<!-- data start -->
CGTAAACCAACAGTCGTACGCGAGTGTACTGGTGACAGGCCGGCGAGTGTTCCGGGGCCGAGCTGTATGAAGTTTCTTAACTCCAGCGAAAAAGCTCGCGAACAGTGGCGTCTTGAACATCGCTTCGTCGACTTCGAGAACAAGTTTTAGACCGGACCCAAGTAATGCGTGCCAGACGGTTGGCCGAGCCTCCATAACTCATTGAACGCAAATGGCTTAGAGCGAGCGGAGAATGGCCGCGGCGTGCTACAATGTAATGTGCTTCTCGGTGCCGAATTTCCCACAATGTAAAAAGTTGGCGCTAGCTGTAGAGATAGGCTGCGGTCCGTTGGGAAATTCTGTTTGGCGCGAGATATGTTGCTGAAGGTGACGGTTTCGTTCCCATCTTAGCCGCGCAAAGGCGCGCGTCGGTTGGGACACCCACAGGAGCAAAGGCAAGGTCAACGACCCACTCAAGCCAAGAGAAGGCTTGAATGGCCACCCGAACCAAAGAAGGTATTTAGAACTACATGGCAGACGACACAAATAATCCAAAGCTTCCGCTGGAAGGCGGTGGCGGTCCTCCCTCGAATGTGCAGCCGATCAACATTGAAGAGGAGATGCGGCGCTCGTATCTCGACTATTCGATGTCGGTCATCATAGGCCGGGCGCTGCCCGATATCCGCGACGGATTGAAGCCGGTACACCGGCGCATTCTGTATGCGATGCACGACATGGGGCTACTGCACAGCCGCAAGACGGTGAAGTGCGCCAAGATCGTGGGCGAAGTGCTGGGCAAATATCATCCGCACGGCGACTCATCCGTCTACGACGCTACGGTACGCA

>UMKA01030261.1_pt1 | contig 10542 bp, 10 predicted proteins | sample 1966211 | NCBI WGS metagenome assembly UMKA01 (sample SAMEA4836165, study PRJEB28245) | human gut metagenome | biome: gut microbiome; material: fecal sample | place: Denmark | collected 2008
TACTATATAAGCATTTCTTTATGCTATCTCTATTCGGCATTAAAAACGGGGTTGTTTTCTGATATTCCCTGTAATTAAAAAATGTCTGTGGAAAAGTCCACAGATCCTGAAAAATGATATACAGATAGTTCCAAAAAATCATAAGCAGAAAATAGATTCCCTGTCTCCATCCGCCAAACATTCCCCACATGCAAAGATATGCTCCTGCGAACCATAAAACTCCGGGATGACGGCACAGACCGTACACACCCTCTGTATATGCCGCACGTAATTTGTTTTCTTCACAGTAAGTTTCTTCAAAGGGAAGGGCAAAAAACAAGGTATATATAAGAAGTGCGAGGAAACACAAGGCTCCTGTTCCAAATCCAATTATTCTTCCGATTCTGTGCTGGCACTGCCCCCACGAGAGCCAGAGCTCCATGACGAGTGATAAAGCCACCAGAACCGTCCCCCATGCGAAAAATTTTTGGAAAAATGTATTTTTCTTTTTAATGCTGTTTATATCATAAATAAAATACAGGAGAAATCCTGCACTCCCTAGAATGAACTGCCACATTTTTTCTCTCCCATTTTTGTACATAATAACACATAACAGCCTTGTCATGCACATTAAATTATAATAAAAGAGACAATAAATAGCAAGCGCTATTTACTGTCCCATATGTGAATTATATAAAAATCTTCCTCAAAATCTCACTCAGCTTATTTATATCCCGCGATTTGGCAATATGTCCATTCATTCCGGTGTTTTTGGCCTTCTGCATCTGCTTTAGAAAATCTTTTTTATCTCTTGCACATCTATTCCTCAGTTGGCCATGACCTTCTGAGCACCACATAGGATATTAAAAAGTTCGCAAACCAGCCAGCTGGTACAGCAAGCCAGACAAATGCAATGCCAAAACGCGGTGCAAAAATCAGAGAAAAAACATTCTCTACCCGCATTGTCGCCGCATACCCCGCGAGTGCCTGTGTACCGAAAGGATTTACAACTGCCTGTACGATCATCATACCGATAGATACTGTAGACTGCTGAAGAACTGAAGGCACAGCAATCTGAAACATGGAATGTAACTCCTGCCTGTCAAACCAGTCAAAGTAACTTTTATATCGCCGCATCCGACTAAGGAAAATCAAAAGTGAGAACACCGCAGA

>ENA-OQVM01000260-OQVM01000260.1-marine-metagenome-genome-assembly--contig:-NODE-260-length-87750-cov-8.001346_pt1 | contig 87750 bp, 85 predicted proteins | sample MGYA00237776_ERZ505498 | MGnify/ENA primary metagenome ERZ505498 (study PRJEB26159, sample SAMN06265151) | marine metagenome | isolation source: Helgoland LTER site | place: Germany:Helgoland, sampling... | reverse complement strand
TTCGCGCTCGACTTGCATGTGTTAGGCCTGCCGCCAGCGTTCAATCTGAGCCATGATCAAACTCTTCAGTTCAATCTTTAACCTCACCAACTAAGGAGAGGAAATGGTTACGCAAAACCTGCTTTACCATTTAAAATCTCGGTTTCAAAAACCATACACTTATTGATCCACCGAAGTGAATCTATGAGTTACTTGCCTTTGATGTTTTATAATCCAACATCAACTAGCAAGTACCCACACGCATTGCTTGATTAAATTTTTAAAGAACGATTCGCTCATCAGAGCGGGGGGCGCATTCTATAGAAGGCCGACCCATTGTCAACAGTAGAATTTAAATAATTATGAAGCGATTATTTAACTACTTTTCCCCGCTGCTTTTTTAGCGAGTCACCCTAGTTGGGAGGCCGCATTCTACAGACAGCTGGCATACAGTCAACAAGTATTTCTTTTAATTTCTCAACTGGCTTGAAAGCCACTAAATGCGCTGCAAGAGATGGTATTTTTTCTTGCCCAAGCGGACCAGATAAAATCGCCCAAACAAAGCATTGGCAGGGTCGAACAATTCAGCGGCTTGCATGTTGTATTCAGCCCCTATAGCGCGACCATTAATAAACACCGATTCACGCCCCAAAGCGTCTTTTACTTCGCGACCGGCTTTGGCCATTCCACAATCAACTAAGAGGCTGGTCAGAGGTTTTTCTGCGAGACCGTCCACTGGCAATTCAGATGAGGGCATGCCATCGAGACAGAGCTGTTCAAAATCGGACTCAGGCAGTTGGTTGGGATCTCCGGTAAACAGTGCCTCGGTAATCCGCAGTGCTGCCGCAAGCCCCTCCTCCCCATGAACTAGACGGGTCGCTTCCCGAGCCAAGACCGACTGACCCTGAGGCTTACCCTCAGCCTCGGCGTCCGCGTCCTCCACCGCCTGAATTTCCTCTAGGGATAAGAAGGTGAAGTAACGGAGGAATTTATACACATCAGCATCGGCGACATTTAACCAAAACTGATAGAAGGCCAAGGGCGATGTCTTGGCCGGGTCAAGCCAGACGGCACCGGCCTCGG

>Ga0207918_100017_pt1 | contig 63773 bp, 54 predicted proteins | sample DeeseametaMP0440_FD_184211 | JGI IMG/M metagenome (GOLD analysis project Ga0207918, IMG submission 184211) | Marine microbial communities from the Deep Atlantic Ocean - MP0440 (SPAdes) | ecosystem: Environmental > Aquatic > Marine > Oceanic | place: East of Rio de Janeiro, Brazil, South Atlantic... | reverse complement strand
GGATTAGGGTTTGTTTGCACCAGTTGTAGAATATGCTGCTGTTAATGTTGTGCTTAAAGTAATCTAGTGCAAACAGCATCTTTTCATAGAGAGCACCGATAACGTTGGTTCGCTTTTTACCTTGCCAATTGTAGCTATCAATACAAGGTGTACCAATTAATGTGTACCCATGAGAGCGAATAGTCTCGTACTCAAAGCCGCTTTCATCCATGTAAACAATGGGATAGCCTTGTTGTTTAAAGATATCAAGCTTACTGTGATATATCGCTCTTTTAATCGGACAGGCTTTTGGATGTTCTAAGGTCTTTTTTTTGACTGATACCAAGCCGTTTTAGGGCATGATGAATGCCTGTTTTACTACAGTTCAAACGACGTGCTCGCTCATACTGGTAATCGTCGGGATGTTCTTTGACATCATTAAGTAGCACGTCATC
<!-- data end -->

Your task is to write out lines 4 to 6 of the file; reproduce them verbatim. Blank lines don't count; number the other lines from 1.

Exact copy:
>ENA-OQVM01000260-OQVM01000260.1-marine-metagenome-genome-assembly--contig:-NODE-260-length-87750-cov-8.001346_pt1 | contig 87750 bp, 85 predicted proteins | sample MGYA00237776_ERZ505498 | MGnify/ENA primary metagenome ERZ505498 (study PRJEB26159, sample SAMN06265151) | marine metagenome | isolation source: Helgoland LTER site | place: Germany:Helgoland, sampling... | reverse complement strand
TTCGCGCTCGACTTGCATGTGTTAGGCCTGCCGCCAGCGTTCAATCTGAGCCATGATCAAACTCTTCAGTTCAATCTTTAACCTCACCAACTAAGGAGAGGAAATGGTTACGCAAAACCTGCTTTACCATTTAAAATCTCGGTTTCAAAAACCATACACTTATTGATCCACCGAAGTGAATCTATGAGTTACTTGCCTTTGATGTTTTATAATCCAACATCAACTAGCAAGTACCCACACGCATTGCTTGATTAAATTTTTAAAGAACGATTCGCTCATCAGAGCGGGGGGCGCATTCTATAGAAGGCCGACCCATTGTCAACAGTAGAATTTAAATAATTATGAAGCGATTATTTAACTACTTTTCCCCGCTGCTTTTTTAGCGAGTCACCCTAGTTGGGAGGCCGCATTCTACAGACAGCTGGCATACAGTCAACAAGTATTTCTTTTAATTTCTCAACTGGCTTGAAAGCCACTAAATGCGCTGCAAGAGATGGTATTTTTTCTTGCCCAAGCGGACCAGATAAAATCGCCCAAACAAAGCATTGGCAGGGTCGAACAATTCAGCGGCTTGCATGTTGTATTCAGCCCCTATAGCGCGACCATTAATAAACACCGATTCACGCCCCAAAGCGTCTTTTACTTCGCGACCGGCTTTGGCCATTCCACAATCAACTAAGAGGCTGGTCAGAGGTTTTTCTGCGAGACCGTCCACTGGCAATTCAGATGAGGGCATGCCATCGAGACAGAGCTGTTCAAAATCGGACTCAGGCAGTTGGTTGGGATCTCCGGTAAACAGTGCCTCGGTAATCCGCAGTGCTGCCGCAAGCCCCTCCTCCCCATGAACTAGACGGGTCGCTTCCCGAGCCAAGACCGACTGACCCTGAGGCTTACCCTCAGCCTCGGCGTCCGCGTCCTCCACCGCCTGAATTTCCTCTAGGGATAAGAAGGTGAAGTAACGGAGGAATTTATACACATCAGCATCGGCGACATTTAACCAAAACTGATAGAAGGCCAAGGGCGATGTCTTGGCCGGGTCAAGCCAGACGGCACCGGCCTCGG

>Ga0207918_100017_pt1 | contig 63773 bp, 54 predicted proteins | sample DeeseametaMP0440_FD_184211 | JGI IMG/M metagenome (GOLD analysis project Ga0207918, IMG submission 184211) | Marine microbial communities from the Deep Atlantic Ocean - MP0440 (SPAdes) | ecosystem: Environmental > Aquatic > Marine > Oceanic | place: East of Rio de Janeiro, Brazil, South Atlantic... | reverse complement strand